Fingerprint Appointment for your NIE: Requirements + Timings

Generally speaking, registering your fingerprints is the last step in the process to get your TIE (erroneously called NIE) or residency card.

That is, when you submit your application for residency in Spain (either for your initial residency authorization or for NIE renewal), you will have to visit the immigration office to get your fingerprints registered so that they can finally issue your physical card (associated to those fingerprints), the card that will be your identity document in the country.

But more specifically, when exactly do you start with this final step?

After submitting your application and after the administration has reviewed all your documents, you will receive a notification containing all details with your positive resolution. In other words, your file has been approved.

Then, on the administration’s online platform where you have been reviewing the status of your file, you will see your assigned NIE with the rest of your personal data, as well as the resolution date (this date is important).

Depending on the process you are going through and the autonomous community you are in, this online information will be enough to make an appointment at the immigration office and get fingerprinted (simply presenting a screenshot of that resolution).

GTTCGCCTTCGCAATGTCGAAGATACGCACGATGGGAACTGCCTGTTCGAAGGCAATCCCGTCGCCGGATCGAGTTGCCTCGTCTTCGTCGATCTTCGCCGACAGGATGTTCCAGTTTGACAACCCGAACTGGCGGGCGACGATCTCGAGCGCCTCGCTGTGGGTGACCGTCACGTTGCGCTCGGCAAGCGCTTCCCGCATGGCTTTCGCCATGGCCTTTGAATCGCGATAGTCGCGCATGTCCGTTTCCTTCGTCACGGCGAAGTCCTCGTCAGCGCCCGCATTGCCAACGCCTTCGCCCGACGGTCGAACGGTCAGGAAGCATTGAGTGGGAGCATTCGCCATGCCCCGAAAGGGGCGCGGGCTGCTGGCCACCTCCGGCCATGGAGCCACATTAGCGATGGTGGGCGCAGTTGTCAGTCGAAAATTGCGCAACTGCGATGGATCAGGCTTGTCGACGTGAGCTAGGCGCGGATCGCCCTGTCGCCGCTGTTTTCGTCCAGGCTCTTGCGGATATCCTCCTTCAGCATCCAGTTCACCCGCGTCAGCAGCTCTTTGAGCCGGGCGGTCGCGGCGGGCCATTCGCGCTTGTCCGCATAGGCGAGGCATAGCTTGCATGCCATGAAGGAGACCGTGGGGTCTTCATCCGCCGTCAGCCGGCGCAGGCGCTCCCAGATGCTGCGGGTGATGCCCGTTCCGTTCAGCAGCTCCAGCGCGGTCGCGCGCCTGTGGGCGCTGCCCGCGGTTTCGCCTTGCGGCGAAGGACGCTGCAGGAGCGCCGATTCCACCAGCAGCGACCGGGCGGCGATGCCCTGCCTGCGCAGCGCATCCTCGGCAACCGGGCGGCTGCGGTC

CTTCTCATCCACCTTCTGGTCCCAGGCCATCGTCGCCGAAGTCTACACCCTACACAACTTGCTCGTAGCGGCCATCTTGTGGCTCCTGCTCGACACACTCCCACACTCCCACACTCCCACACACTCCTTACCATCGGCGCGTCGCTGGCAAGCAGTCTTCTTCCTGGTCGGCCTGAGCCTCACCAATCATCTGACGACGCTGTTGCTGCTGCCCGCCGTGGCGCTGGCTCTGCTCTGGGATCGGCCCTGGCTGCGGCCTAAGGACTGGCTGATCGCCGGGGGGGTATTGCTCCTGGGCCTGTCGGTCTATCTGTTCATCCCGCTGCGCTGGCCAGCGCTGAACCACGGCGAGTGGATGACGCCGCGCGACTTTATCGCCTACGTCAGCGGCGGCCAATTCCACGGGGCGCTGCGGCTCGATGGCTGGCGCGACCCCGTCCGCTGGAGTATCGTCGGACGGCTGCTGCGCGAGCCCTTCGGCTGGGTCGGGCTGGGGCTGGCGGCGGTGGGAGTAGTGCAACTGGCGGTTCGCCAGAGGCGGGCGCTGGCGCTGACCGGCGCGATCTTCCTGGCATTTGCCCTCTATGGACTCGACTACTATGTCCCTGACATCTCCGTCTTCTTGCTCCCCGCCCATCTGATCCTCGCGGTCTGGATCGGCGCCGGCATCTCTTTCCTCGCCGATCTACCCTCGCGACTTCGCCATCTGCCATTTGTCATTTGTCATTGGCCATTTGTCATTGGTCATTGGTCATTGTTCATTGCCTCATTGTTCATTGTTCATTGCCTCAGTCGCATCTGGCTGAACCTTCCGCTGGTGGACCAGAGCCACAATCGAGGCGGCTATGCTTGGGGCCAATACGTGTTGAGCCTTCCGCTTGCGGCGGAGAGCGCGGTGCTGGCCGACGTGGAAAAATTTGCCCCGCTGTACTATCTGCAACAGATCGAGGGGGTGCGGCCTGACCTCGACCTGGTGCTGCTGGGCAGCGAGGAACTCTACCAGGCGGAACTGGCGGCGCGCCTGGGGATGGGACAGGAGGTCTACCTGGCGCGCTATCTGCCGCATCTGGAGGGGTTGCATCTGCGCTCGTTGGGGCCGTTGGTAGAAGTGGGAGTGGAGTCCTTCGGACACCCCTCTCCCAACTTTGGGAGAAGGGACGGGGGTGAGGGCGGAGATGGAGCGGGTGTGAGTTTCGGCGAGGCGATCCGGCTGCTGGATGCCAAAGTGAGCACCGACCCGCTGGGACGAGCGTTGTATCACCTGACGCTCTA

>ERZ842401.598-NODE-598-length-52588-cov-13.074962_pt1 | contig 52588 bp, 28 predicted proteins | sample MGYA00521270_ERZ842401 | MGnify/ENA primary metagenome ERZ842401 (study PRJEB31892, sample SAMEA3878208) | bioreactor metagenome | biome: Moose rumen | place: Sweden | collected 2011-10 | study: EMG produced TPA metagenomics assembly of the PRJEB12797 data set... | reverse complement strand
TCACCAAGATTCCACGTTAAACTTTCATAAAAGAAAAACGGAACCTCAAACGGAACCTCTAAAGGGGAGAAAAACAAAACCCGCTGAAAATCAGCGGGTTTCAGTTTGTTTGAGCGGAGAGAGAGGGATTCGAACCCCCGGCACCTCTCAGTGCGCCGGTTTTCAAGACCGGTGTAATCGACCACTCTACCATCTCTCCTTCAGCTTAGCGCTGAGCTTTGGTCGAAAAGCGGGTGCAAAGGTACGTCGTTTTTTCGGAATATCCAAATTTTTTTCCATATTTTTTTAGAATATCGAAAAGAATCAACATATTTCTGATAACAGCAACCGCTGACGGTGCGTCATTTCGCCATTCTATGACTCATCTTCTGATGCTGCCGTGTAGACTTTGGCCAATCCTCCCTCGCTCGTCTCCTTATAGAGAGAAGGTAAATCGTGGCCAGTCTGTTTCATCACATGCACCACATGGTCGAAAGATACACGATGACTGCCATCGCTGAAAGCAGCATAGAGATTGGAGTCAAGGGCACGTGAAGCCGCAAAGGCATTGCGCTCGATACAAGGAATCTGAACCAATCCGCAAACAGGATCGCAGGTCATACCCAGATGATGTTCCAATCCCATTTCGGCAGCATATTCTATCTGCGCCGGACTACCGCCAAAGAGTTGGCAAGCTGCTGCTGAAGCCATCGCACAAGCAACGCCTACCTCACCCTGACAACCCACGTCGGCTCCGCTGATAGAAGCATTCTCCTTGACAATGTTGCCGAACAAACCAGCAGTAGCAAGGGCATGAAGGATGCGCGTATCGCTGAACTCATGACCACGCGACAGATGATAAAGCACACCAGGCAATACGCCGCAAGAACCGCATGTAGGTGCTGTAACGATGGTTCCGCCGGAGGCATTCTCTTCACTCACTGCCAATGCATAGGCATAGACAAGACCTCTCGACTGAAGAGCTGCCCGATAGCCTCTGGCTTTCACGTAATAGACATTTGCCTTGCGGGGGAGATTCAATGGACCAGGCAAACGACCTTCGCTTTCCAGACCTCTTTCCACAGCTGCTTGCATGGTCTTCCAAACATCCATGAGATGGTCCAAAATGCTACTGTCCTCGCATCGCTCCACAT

But in some cases, this will not be enough: you will have to wait for a letter from the immigration office to arrive at your home address with the confirmation.

When will this letter arrive?

From the resolution date you can see online, you can expect the letter to arrive at your home address within 15-20 days.

If it does not arrive within 15 days after the established date, you will have to request a duplicate of the letter at the immigration office; as we mentioned, certain procedures require it in order to carry out the fingerprinting procedure.

However, others such as the long-run TIE or the community card do not, and the online resolution would be more than enough.

Do you have any doubts? Ask our immigration lawyers or read on for more information:

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